May’s siesta and fiesta | Inquirer Opinion

May’s siesta and fiesta

05:05 AM May 23, 2018

The Filipino habit of idlip, or a short nap after lunch, defines what siesta is: a short and sweet Filipino version of the Spanish kind, which lasts for two to three hours before lunch. Is this “habit which has become a tradition” good or bad? It depends. Medical science says a short snooze by people living in warm countries is good for the health, especially for cardiovascular functions. My grandmother, however, considered it a habit of lazy people. So I asked myself: How come the “lazy” Spaniards conquered the world?

When we first visited Madrid, we were surprised to see everything turn into “freeze” mode when the clock struck noon. Stores closed, and opened at 4 p.m. — in time for lunch. If that’s not long enough, bars and restaurants closed from 4 to 8 — in time for late lunch, and dinner at midnight. Long siesta was our first insight into Spanish refinements. That was when I told myself: We lazy Filipinos, having shorter siestas, may have better chances of wresting back Sabah from Malaysia, and the Kalayaan atolls from China — a valid reason to cherish that legacy and emulate the Spaniards.


The “merry month of May” in this country is called “fiesta time,” May having a good number of festivals, religious and cultural. Fiesta is another ennobling souvenir from Mother Spain, and this one, my late grandmother gladly accepted. I remember that every year, during our barrio fiesta in honor of the “saint of good harvest” she went to market to buy ingredients for a sumptuous fiesta lunch, “to appease our patron saint.” It made me wonder because we did not even have space for a garden patch.

Our neighbors, who were as poor as we, were more devout because every year their preparations were more grandiose; we saw thick smoke coming out of their roofs, signifying activities in the kitchen for tons of food for guests, invited and uninvited — all in the spirit of the traditional fiesta, and in honor of the Patrón. They spent everything they had saved the whole year in one day, and what they “harvested” after was distress — where to borrow money to pay for their children’s tuition.


There are a thousand and one fiestas every year, mostly religious; some are conceived for fun and for other mindless reasons. Celebrations lift the spirit and, hopefully, these artistic but frivolous activities in a country lacking in sensible endeavors bring forth more serious undertakings in the future.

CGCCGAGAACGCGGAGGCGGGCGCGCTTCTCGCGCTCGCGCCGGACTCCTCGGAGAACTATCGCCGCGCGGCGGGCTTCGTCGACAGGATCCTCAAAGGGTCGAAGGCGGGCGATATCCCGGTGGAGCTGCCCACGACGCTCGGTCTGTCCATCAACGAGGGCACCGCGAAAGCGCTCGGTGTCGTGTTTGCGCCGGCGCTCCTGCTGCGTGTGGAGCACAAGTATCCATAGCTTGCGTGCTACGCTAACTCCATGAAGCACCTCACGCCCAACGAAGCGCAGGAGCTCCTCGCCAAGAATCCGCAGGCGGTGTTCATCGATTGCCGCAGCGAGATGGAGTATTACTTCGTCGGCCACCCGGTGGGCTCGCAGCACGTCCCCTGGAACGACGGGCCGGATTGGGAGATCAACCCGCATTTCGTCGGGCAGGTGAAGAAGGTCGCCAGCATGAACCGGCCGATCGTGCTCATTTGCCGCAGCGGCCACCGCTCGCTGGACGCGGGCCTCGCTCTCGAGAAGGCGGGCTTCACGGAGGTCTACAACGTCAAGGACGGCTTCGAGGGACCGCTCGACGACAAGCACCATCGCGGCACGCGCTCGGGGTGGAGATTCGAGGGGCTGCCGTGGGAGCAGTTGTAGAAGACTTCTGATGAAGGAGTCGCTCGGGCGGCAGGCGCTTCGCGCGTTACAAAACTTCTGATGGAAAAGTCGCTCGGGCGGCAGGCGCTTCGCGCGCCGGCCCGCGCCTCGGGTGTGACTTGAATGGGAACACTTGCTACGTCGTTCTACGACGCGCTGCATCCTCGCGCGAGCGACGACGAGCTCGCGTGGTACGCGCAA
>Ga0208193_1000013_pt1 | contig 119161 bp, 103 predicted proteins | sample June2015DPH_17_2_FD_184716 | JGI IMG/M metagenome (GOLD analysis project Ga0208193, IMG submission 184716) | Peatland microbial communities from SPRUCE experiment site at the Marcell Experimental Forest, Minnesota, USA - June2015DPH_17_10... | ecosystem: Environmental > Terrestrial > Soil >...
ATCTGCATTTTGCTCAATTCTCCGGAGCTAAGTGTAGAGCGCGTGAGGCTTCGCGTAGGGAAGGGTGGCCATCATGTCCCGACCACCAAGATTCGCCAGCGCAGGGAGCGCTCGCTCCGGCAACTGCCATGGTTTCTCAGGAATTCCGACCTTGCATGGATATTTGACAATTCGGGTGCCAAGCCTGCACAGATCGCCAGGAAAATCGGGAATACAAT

May is the month of the “Santacruzan” and the “Flores de Mayo,” originally conceived to venerate the Virgin Mary but now a parade of local virgins who dream of being “discovered” for the movies, or end up conceiving at home with the local Constantino. Then there’s the “Pahiyas” in Lucban, Quezon; “Pasasalamat” in La Carlota, Negros Occidental; “Pista Magoyon” in Bicol; the popular Antipolo Pilgrimage; “Tapusan sa Kawi”; “Boa-Boahan” in Nabua, Camarines Sur; “Pista y Dayat” in Pangasinan; “Pahoy-Pahoy” in Calbiga, Samar; and many more.

There are more religious than cultural festivals (most barrios or barangays have each a patron saint to honor). The more popular ones are: the “Dinagyang” in Iloilo, “Sinulog” in Cebu, “Ati-Atihan” in Aklan, “MassKara” in Bacolod, “Panagbenga” in Baguio, and others. The more known religious feasts are the Cutud Crucifixion in Pampanga and Peñafrancia in Naga City. Not to forget, the carabao shows in Pulilan, Bulacan, and Angono, Rizal, which seem to be losing steam since the introduction of the mechanical rice cultivator, consigning most carabaos to the slaughterhouse for the coming fiesta.

The traditional “Sayaw sa Obando” in Bulacan for San Pascual and Santa Clara by women wishing to become pregnant has also started to lose popularity. They have stopped dancing in the streets anymore since the introduction of fertility pills and Viagra.

There must be a psychological explanation of our people’s penchant for inventing formats for senseless rejoicing, with processions and parades, garish costumes, and street dancing. What lessons have we learned from rituals and from so-called mores which are forced as norms into the life of the Filipino?

We can only wonder. Meanwhile, let’s enjoy the hot and humid May weather with our short and sweet siesta, and await the next fiesta!

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Eddie Ilarde (PO Box 107 Makati 1222) is a former senator and a freelance writer, author and recipient of the Lifetime Achievement Award for Radio-TV.

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TAGS: Eddie Ilarde, Inquirer Commentary, May fiestas, napping, siesta
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